Low Liquidity On U.S. Independence Day Could Trigger 'Stop Hunting' In Gold

July 5, 2019

New York (July 5)  Little price action is expected as the U.S. celebrates Independence Day, but low liquidity during the holiday could trigger “stop hunting” in gold, forcing the metal to re-test its support levels, according to analysts.

Gold was trading steady on Thursday with August Comex gold futures last trading at $1,418.40, down 0.18% on the day.

“We aren’t expecting any major breakouts today on account of the U.S. being away for the fourth of July holiday, however as we saw in early European trade, the lack of liquidity could entice some participants to hunt stops,” MKS PAMP Groups said in a note on Thursday.

First support should kick in right at $1,415 an ounce, the note added. “Supportive interest should be broadly evident through USD $1,415 - $1,400, while top-side resistance sits just underneath USD $1,440.”


The longer-term outlook for the precious metal is price positive, according to Capital Economics, which sees gold and silver supported for the rest of the year.

Looser monetary policies around the world and slower economic growth are solid drivers that are not going away any time soon, said commodity economists at Capital Economics.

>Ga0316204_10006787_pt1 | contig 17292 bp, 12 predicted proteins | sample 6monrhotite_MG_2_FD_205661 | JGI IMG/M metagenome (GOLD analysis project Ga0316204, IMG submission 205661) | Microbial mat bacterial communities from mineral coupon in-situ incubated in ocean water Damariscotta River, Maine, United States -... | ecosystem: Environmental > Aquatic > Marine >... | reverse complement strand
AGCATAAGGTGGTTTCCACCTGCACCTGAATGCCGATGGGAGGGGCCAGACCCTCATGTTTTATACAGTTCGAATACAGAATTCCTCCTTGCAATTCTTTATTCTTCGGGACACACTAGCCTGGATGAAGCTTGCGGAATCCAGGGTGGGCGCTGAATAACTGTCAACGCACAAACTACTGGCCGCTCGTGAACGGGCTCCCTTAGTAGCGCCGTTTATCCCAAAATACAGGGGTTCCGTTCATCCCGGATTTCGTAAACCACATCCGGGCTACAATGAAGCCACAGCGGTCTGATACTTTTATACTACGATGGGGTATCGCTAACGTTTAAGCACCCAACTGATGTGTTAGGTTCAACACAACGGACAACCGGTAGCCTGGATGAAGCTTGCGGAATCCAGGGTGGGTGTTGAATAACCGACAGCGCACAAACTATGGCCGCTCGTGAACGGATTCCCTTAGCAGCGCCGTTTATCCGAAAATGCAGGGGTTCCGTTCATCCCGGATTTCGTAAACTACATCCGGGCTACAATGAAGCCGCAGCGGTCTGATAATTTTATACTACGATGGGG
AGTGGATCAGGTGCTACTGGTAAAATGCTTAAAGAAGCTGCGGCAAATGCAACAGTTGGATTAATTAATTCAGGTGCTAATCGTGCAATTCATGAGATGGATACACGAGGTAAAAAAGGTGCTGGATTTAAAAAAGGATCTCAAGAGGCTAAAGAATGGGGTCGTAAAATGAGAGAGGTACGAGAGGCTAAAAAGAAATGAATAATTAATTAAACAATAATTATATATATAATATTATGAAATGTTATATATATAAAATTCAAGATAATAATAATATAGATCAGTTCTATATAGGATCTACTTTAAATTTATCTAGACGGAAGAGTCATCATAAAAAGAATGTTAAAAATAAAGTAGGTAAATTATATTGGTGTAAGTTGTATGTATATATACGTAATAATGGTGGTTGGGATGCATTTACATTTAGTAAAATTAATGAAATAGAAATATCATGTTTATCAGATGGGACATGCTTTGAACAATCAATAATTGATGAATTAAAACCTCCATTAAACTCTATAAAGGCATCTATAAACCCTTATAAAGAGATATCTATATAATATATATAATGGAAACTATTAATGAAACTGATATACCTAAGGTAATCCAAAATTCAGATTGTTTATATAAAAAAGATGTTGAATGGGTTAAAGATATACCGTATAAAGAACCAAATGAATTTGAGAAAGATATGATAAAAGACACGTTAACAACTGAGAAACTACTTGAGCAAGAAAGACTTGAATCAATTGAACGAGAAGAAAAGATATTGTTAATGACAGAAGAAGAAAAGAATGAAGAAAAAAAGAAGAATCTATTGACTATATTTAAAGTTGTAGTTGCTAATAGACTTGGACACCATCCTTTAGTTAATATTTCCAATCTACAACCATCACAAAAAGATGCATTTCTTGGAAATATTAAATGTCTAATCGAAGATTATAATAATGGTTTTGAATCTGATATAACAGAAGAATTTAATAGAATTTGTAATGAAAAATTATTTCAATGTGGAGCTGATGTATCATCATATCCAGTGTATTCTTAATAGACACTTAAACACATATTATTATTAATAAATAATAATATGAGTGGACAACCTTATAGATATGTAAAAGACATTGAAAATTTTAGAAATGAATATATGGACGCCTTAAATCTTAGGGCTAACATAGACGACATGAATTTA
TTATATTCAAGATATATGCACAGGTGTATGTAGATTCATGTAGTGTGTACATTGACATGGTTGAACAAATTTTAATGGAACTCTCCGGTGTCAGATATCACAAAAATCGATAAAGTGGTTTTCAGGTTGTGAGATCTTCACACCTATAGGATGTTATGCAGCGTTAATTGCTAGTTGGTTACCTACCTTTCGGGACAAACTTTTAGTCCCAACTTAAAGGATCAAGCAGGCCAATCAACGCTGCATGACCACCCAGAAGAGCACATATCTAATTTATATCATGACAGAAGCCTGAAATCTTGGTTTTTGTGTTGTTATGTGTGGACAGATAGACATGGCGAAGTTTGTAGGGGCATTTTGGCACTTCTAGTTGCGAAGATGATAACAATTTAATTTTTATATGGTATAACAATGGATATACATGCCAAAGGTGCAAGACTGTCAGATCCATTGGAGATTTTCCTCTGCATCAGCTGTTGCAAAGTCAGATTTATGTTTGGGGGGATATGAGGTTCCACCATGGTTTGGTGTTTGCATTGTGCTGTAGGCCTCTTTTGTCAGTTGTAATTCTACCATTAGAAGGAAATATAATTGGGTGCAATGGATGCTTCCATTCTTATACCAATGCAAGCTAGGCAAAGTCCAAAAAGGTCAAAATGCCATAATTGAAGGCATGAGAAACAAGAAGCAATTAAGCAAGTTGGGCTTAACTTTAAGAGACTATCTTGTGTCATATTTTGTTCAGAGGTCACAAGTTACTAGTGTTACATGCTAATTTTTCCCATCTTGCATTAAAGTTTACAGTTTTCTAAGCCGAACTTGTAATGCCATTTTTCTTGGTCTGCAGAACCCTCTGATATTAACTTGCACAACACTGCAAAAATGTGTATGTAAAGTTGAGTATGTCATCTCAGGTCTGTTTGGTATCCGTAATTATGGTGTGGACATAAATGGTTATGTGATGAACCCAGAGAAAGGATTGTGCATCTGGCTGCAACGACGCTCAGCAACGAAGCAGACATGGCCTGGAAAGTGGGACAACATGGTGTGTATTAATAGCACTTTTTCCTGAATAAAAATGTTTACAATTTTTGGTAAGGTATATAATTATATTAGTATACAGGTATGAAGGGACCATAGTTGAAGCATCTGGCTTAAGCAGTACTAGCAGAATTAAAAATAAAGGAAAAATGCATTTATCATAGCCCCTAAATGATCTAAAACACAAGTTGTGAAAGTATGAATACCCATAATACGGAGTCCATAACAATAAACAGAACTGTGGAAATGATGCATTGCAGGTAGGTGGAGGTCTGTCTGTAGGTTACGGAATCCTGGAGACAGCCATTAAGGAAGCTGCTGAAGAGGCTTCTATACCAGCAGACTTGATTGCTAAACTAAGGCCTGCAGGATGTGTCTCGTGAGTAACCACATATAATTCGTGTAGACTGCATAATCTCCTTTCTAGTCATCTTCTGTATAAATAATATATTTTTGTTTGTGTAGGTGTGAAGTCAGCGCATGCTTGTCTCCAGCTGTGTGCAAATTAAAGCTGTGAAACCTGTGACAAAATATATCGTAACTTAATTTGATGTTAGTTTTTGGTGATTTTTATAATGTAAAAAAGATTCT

“Dovish shifts of stance by major central banks and a more downbeat outlook for global growth prompted inflows into safe-haven assets last month. We think that rising investor risk aversion will buttress gold and silver prices through the remainder of this year,” economists wrote on Thursday.

The global economy is projected to expand by 3.3% in 2019 in comparison to last year’s 3.6% pace, said RBC Capital Markets in a report.

“Marked by the 10th anniversary of global economic expansion, 2019 has been a year of slowed global growth as policy uncertainty continues to take its toll on the world’s economy. The prospect of a prolonged US-China trade war, the lack of clarity around Brexit, and political and economic upheaval in countries like Venezuela have combined to generate downside risks to the outlook. Data points to the global economy expanding by 3.3% this year,” RBC’s economists wrote.


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